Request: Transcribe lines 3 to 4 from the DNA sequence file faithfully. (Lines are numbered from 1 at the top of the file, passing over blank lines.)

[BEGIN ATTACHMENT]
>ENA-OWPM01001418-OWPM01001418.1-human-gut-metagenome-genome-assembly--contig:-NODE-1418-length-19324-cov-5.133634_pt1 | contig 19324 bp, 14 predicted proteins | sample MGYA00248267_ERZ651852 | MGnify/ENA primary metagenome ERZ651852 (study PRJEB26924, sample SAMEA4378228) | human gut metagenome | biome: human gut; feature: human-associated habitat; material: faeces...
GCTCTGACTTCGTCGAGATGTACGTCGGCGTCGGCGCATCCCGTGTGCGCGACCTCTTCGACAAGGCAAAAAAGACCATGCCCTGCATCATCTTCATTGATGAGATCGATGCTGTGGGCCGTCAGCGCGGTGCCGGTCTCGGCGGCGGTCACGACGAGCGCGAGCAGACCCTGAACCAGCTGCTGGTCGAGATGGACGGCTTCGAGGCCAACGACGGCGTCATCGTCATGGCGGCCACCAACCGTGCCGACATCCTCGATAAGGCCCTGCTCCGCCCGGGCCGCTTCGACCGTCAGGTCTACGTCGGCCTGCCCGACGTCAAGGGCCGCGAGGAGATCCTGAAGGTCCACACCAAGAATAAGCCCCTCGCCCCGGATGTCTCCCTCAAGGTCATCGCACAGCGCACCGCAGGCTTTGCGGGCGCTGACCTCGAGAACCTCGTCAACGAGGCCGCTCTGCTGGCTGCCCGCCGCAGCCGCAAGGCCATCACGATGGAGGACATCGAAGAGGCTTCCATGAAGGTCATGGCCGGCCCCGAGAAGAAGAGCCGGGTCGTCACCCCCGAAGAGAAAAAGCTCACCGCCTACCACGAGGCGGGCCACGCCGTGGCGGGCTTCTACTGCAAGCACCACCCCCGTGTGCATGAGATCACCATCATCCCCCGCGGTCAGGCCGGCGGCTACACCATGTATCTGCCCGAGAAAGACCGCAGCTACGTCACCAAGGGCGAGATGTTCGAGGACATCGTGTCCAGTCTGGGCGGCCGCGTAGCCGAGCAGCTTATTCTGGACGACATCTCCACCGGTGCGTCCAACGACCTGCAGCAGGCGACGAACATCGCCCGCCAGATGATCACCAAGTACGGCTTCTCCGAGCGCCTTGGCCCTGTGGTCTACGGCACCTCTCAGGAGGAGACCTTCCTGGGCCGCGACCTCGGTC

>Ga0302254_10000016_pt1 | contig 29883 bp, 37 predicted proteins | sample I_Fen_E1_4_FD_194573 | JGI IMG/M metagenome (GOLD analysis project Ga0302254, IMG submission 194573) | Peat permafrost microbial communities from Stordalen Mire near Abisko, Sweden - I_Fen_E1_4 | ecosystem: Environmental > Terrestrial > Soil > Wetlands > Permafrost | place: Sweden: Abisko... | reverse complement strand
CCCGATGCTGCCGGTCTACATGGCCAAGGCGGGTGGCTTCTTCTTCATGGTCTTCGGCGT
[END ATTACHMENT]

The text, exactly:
>Ga0302254_10000016_pt1 | contig 29883 bp, 37 predicted proteins | sample I_Fen_E1_4_FD_194573 | JGI IMG/M metagenome (GOLD analysis project Ga0302254, IMG submission 194573) | Peat permafrost microbial communities from Stordalen Mire near Abisko, Sweden - I_Fen_E1_4 | ecosystem: Environmental > Terrestrial > Soil > Wetlands > Permafrost | place: Sweden: Abisko... | reverse complement strand
CCCGATGCTGCCGGTCTACATGGCCAAGGCGGGTGGCTTCTTCTTCATGGTCTTCGGCGT